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Penn and 16 other universities were sued in Jan. 2022 for allegedly collaborating to reduce financial aid packages.

Credit: Abhiram Juvvadi

Penn has yet to settle in the ongoing price-fixing class action lawsuit after five schools involved in the case settled this week.

In January 2022, Penn and 15 other private schools were named in a class action lawsuit for allegedly colluding to reduce need-based financial aid and raise tuition costs. Five schools, including three Ivy League universities, settled on Jan. 24 of this year, agreeing to pay $104.5 million between them.

The lawsuit focuses on how schools determine financial aid packages and share information with one another. The case, which was filed in the Illinois district court, alleges that the universities used illegal methods to artificially increase tuition costs when calculating financial need – calculations that were done collaboratively. Approximately 200,000 students have been impacted by financial aid price-fixing at the 17 schools, including most of the Ivies. 

A University spokesperson told the DP that they typically do not offer comment on pending litigation.

As of this week, eight of the schools have now settled, but still insist that the lawsuit is without merit. Penn has not yet settled, but could face larger settlement depending on how long it waits, according to Penn State Professor of Law John Lopatka.

Lopatka told the Washington Post that the risk to remaining defendants increases each time one settles. He explained that in cases like this one, if the defendants lose at trial, they will be responsible for all the damages with the settlement amounts from other schools subtracted.

“As defendants drop out and settle, there are fewer remaining defendants who potentially are going to be left holding the bag,” he said. 

The suit also alleges that nine of the schools, including Penn, are not actually need-blind in their admissions decisions. Specifically, the plaintiffs alleged that Penn is need-aware when making waitlist decisions and favors the children of wealthy past or potential donors.

The schools that settled last week include Columbia University and Duke University, who will each pay $24 million. Brown University will pay $19.5 million, while Yale University and Emory University will both pay $18.5 million per last week's settlement.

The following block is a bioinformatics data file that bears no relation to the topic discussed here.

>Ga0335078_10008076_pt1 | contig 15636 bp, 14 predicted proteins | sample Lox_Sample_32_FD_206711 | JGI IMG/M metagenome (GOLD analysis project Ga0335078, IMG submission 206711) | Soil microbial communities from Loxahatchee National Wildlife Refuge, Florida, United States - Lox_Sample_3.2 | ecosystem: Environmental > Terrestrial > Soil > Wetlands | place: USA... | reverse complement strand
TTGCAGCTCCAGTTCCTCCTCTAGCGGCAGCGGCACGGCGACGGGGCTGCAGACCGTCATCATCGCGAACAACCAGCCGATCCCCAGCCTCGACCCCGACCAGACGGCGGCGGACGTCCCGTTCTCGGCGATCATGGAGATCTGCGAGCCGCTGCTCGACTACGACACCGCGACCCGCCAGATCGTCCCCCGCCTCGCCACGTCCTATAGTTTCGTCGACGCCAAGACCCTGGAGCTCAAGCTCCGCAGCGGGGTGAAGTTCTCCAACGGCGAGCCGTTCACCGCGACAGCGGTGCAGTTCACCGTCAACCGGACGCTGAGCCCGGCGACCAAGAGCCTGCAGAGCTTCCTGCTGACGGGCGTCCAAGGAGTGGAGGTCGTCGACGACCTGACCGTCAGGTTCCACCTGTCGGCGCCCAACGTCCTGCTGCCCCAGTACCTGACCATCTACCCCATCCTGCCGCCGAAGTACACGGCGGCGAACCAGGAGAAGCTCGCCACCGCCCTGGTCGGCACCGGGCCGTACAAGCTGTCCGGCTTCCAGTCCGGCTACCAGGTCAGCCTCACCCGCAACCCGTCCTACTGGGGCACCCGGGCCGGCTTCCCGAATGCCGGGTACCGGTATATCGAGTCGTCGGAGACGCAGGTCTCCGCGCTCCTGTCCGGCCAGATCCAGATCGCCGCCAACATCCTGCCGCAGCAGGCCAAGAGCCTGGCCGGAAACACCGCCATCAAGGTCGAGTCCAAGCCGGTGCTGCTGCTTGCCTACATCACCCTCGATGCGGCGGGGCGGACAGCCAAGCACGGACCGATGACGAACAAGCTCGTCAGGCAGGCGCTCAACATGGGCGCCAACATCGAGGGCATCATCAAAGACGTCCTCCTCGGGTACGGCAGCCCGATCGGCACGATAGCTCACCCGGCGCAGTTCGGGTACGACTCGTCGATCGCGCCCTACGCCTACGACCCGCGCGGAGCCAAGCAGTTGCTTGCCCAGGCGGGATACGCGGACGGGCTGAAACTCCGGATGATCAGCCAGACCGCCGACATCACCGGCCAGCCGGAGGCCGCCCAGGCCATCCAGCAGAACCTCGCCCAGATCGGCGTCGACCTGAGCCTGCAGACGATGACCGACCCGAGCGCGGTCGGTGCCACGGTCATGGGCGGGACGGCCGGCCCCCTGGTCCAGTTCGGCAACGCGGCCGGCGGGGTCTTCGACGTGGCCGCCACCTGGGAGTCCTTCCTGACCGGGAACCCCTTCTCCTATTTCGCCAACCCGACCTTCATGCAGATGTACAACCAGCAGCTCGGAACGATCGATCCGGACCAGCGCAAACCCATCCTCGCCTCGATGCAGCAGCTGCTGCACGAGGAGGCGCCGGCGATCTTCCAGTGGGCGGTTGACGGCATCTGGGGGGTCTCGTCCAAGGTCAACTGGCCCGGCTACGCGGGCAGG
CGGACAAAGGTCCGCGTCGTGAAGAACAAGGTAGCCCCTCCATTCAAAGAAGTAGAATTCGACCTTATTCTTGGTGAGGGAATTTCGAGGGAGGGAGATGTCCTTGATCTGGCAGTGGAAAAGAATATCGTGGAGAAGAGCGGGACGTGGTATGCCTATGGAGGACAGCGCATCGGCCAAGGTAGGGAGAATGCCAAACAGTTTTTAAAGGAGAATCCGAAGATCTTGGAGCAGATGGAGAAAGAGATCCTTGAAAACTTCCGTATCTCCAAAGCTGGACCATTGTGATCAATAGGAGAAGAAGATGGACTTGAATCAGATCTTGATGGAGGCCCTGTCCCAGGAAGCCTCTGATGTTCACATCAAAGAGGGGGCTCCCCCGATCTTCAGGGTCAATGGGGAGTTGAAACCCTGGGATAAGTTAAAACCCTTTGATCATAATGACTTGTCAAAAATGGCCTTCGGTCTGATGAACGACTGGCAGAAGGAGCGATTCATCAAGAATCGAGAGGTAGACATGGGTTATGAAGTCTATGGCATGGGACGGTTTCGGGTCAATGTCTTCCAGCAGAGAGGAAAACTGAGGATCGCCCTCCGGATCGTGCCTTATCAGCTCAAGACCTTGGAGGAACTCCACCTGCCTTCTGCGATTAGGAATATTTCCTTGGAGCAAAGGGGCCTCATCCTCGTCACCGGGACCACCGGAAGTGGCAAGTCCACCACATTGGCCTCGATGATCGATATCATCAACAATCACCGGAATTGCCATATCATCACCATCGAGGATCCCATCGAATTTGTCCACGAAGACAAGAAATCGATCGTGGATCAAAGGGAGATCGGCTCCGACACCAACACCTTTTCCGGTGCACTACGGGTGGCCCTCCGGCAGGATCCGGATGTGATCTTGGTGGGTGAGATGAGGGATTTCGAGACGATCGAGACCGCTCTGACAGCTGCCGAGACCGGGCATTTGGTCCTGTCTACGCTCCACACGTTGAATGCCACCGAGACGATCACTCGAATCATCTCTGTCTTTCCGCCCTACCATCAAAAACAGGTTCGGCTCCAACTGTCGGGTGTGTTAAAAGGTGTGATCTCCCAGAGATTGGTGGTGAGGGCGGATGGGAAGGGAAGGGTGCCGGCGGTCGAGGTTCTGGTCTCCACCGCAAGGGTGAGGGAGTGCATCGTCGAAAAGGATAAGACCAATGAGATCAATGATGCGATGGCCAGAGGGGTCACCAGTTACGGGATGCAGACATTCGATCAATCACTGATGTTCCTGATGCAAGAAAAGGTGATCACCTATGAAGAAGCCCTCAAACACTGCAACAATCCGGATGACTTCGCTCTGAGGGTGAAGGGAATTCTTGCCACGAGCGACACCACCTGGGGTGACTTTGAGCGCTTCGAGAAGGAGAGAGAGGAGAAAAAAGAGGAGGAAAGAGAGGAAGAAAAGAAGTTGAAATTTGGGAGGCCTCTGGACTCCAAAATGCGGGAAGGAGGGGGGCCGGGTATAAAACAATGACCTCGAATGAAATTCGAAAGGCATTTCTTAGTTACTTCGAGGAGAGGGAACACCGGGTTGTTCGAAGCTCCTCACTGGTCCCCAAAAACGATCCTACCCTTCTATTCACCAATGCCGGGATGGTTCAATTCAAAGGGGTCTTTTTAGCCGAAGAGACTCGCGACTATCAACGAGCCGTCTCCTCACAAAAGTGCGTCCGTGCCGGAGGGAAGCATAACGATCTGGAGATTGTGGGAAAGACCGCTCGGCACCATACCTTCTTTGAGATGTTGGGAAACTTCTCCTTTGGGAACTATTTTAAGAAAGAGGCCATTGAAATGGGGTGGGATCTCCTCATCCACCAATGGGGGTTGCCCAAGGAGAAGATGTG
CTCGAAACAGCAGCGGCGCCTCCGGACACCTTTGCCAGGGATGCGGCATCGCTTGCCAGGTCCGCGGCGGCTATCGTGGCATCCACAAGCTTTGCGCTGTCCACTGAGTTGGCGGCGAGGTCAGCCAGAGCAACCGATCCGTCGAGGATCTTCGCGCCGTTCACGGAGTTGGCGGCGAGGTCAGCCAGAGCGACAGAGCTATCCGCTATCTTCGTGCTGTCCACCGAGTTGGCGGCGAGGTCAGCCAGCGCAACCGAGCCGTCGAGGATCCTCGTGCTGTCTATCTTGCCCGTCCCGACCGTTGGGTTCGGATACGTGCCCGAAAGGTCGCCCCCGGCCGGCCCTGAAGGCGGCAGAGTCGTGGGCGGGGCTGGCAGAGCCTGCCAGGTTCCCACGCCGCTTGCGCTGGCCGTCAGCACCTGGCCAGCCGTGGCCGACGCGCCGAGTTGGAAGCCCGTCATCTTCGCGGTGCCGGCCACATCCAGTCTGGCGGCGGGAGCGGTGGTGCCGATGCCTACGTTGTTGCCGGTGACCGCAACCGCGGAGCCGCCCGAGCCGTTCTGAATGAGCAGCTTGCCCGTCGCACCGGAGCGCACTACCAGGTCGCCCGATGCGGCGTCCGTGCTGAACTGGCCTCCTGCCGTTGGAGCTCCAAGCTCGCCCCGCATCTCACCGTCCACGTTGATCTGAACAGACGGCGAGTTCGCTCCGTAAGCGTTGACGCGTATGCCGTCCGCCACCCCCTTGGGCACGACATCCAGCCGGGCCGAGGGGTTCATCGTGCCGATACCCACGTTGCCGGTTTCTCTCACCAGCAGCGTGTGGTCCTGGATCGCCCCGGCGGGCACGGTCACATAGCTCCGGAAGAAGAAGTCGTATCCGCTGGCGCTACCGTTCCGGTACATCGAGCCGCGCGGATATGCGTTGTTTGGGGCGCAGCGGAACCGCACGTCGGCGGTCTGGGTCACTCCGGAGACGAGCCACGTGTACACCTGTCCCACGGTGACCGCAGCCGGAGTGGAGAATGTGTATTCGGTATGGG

The five schools are the first to settle in 2024, following the lead of three universities that settled last year.

The first was the University of Chicago, who agreed to pay $13.5 million in August 2023. In October of last year, Rice University reached the highest settlement to date, agreeing to pay $33.7 million. Vanderbilt University also settled in 2023 for an undisclosed amount. 

The practice of comparing financial aid packages for admitted students dates back to the mid-19th century, when Ivy League schools and the Massachusetts Institute of Technology agreed upon fixed packages for students admitted into multiple of the schools.

In 1991, the Justice Department brought a case against the Ivy League and MIT for working together as part of the “Overlap” group to coordinate on financial aid. In the case, the Ivy League settled, and MIT’s case went to trial in a Philadelphia district court where the school lost. 

In that case, MIT’s argument was that they fixed financial aid awards to ensure that aid was distributed in an equitable manner among students.

After the MIT case, Section 568 of the 1994 Improving America’s Schools Act, commonly known as the antitrust exemption, was granted to all schools by Congress. The exemption allows schools to agree on a financial aid formula because they use need-blind admissions practices and grant full demonstrated aid to all students. 

In September 2022, after the initial case had been filed, Congress did not renew the exemption, which means that schools such as Penn do not have legal protection to collude on financial aid packages. 

The court will hold a class certification hearing in 2025 to determine whether common issues are shared among the individual cases for each school. If Penn does not settle before then, and the case goes to trial as a class action lawsuit and the University loses, then Penn will be liable for wrongdoing at all of the named schools. 

The University is represented by WilmerHale in the case, the same firm that prepared former President Magill for her congressional hearing in December of last year.